Peter Harrold steps into lineup as Kings begin stretch without Drew Doughty


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To start with, you don’t easily find a substitute for a player of Drew Doughty’s caliber.

And while the talented defenseman sits out a minimum of seven days with what is believed to be a concussion, every member of the Kings will have to do his own job a bit better — or in some cases, a lot better.

Peter Harrold will take Doughty’s spot tonight against the Phoenix Coyotes, the season debut for hockey’s version of a baseball utility infielder — Harrold can play forward or defense and is useful in a pinch.


In a few days, perhaps as soon as Saturday’s game at Colorado if he emerges from Friday’s practice in good shape, Matt Greene will return following off-season shoulder surgery.

But no one alone can replace the 24-plus minutes a game Doughty was averaging before he collided with Carolina’s Erik Cole in the first period of Wednesday’s game at Staples Center. No one has the unique mix of power and finesse that has made Doughty a Norris trophy runnerup and budding superstar.
The message, Coach Terry Murray said, is clear.

“Play your own game,” he said. “That’s the most important thing. We’re not looking for anyone to step in and replace Drew Doughty.

“We want Peter Harrold to step in and play his game — move the puck, get it up the ice, get a north attitude all night and I think we can make the adjustments where forwards are going to reload and put back pressure and check harder. That, hopefully, will compensate for the loss of Doughty.”

Murray said Harrold is “ready to go. He’s been working hard. He hasn’t had an opportunity since the start of the year and I know he’ll perform very well for us.”

Doughty’s absence will likely be felt keenly on the power play. Last season he tied for second among defensemen with nine power-play goals and was second in power-play points, with 31.

“That’s a concern,” Murray said. “Again, Peter Harrold can play some power play but I’ve got to get more from other people. Jack [Johnson] is going to have to play more minutes. Jarret Stoll is

going to have to be out there more. And [Jake] Muzzin, who’s wading into the game at the NHL level, he might have to step up a little bit more. He’s had some power-play time but he’ll take more of a bigger bite on that and hopefully we can put it all together and get some good results.’

Murray also said he couldn’t tell if Doughty’s encounter with Cole was legal or merited punishment from the NHL. Several sources said the league is not going to impose supplementary discipline because officials who review such plays couldn’t reach a consensus on whether it was a hit or accidental contact, or on whether it was a shoulder-to-shoulder hit as opposed to the headshots that the league wants to ban.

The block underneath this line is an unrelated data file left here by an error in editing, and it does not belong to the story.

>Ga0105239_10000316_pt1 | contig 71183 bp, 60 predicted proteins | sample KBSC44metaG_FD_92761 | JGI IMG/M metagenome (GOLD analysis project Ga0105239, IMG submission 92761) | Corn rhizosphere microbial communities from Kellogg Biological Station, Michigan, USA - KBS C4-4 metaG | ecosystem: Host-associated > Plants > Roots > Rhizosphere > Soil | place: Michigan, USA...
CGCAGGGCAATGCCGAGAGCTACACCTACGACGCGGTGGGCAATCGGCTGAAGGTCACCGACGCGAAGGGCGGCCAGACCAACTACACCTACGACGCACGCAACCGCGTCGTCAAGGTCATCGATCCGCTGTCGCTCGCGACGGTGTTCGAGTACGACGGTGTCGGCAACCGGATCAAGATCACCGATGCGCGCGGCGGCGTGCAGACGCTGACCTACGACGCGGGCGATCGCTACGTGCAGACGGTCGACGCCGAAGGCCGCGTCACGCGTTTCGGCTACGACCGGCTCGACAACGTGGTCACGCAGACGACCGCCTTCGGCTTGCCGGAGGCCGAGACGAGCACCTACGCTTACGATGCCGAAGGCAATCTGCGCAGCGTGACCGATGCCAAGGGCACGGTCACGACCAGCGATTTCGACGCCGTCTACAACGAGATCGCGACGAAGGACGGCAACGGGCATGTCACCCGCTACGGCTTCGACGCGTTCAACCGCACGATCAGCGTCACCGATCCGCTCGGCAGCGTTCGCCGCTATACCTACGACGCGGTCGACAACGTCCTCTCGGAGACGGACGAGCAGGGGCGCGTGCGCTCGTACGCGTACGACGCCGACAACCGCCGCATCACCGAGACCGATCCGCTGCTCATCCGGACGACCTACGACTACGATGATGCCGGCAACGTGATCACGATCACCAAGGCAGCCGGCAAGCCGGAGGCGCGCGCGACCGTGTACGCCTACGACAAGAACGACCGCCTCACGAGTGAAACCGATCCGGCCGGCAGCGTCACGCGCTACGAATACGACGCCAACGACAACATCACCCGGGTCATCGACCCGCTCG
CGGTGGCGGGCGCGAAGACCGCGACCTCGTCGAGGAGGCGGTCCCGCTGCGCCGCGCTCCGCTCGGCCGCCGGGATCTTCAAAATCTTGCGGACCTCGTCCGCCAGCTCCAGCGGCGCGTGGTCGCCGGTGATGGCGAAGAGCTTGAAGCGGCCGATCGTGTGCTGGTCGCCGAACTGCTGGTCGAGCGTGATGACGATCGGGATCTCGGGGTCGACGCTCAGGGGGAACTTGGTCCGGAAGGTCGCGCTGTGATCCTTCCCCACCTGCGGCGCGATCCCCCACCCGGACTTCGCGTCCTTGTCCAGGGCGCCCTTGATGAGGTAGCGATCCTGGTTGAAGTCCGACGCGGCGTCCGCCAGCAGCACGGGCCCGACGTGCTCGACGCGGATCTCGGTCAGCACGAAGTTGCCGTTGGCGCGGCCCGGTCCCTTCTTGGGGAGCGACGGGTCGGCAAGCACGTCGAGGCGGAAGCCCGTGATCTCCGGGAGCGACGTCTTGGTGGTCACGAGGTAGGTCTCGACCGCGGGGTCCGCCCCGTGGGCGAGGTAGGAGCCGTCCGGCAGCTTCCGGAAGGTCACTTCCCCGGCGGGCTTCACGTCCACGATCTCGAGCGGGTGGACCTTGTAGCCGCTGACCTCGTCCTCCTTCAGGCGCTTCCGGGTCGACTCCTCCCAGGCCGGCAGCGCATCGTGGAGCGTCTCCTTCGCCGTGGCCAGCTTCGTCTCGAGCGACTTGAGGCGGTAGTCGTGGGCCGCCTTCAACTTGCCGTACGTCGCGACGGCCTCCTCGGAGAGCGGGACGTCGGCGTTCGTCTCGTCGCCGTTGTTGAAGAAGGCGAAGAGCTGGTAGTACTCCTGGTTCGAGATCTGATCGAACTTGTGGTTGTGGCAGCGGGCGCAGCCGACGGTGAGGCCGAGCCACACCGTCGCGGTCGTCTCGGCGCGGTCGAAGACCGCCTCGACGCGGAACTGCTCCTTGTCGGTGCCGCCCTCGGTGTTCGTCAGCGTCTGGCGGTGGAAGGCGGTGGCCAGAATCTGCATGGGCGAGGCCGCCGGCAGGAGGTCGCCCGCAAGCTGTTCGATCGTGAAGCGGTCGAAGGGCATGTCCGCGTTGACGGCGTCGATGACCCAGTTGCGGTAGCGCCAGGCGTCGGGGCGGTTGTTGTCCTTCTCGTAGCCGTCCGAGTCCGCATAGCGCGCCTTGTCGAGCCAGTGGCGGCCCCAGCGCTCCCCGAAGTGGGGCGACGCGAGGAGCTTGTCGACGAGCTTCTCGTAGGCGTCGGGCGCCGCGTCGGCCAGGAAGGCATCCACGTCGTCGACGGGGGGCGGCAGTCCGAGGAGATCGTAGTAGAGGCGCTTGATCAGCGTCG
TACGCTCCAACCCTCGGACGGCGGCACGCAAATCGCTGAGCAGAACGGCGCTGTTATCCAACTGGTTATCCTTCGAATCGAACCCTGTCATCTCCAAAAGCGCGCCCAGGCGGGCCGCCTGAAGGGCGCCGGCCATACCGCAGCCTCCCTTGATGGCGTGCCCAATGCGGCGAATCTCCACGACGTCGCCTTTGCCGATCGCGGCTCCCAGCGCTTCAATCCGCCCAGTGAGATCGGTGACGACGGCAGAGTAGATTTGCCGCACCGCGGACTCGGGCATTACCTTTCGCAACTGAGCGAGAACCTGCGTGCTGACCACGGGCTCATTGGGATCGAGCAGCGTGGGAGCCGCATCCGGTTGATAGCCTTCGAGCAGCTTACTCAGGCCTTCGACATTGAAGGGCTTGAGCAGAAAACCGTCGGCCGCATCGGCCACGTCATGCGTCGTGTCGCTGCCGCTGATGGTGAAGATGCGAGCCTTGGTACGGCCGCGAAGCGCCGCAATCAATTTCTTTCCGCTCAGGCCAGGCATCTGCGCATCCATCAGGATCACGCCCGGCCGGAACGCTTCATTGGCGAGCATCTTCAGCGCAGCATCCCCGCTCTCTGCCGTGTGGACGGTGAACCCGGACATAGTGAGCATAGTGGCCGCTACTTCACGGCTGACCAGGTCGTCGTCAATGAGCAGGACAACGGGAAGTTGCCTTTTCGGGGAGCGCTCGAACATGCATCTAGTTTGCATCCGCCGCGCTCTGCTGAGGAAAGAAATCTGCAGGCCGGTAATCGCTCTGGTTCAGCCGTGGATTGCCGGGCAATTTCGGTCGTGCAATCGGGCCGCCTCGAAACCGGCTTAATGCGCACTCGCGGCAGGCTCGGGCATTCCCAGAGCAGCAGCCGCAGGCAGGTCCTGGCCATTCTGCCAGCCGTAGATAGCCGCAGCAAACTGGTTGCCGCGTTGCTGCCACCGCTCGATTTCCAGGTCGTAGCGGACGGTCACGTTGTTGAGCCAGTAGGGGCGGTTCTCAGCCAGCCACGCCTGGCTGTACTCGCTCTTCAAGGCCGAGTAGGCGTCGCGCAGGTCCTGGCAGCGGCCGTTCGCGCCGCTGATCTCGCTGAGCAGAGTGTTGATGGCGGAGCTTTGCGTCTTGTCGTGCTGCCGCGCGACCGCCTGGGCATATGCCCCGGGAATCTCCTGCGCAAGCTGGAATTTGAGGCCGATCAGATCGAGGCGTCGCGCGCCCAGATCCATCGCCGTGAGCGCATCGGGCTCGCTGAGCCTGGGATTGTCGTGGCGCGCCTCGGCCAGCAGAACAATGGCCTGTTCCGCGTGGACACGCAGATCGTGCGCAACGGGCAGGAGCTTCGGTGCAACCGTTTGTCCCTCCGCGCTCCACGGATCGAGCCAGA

Murray said he wasn’t sure at the time the play occurred and that the only replay he saw was not from an optimal angle.

“The contact happens a long time after the puck has been moved but Drew is recovering. He’s coming towards where the puck is on the counter. My look at it from the TV look, it’s inconclusive really,” he said.

“I can’t tell. I saw it happen but it happened so quickly you don’t have that slow–motion view of it, obviously, and I don’t have any other look other than the high-end camera.

“It’s a close call. It’s very close. I know we want to get those head hits out of the game. I know that Cole has been through a tough time in his career with other things, with other hits, in Pittsburgh with [Brooks] Orpik. I mean it’s a close one. It’s up to the league to make the call on that one. I really don’t have an opinion one way or the other.”

The Cole-Orpik incident Murray is referring to took place in March 2006. Orpik hit Cole viciously from behind, and Cole suffered two broken vertebrae. Orpik got a boarding penalty, a game misconduct and a three-game suspension. Cole missed the rest of the regular season and all but two games of the Hurricanes’ Stanley Cup run.

Murray also said that Jonathan Quick, who is in net at Phoenix tonight, will be back in net Saturday at Colorado. However, he said he will get Jonathan Bernier into a game on this trip.

Finally, a note about “upper-body injuries” and other hockey terminology:

The NHL does not require teams to disclose the nature of players’ injuries. In fact, it permits and even encourages vagueness in these cases on the grounds that stating where a player is sore might encourage opponents to target that player’s injury in the future. That’s why you hear “upper-body injury” and “lower-body injury” and jokes about how a broken arm could be classified as upper-body if it’s in a sling and lower-body if a player is holding his arm by his side.


The Kings are saying only that Doughty as an upper-body injury. But all signs point to a concussion, including comments from Rob Scuderi to the Los Angeles Daily News, information from various sources and simple observation of what happened.

General Manager Dean Lombardi’s statement Thursday that Doughty will be out a “minimum of seven days” adds credence to that theory because a week of inactivity is the protocol for players who suffer head injuries and then fail tests of their cognitive skills. After that week, players can resume activity and be tested again, with the results compared to baseline tests done before the season.

We’ll get more from Lombardi later tonight.

--Helene Elliott in Glendale, Ariz.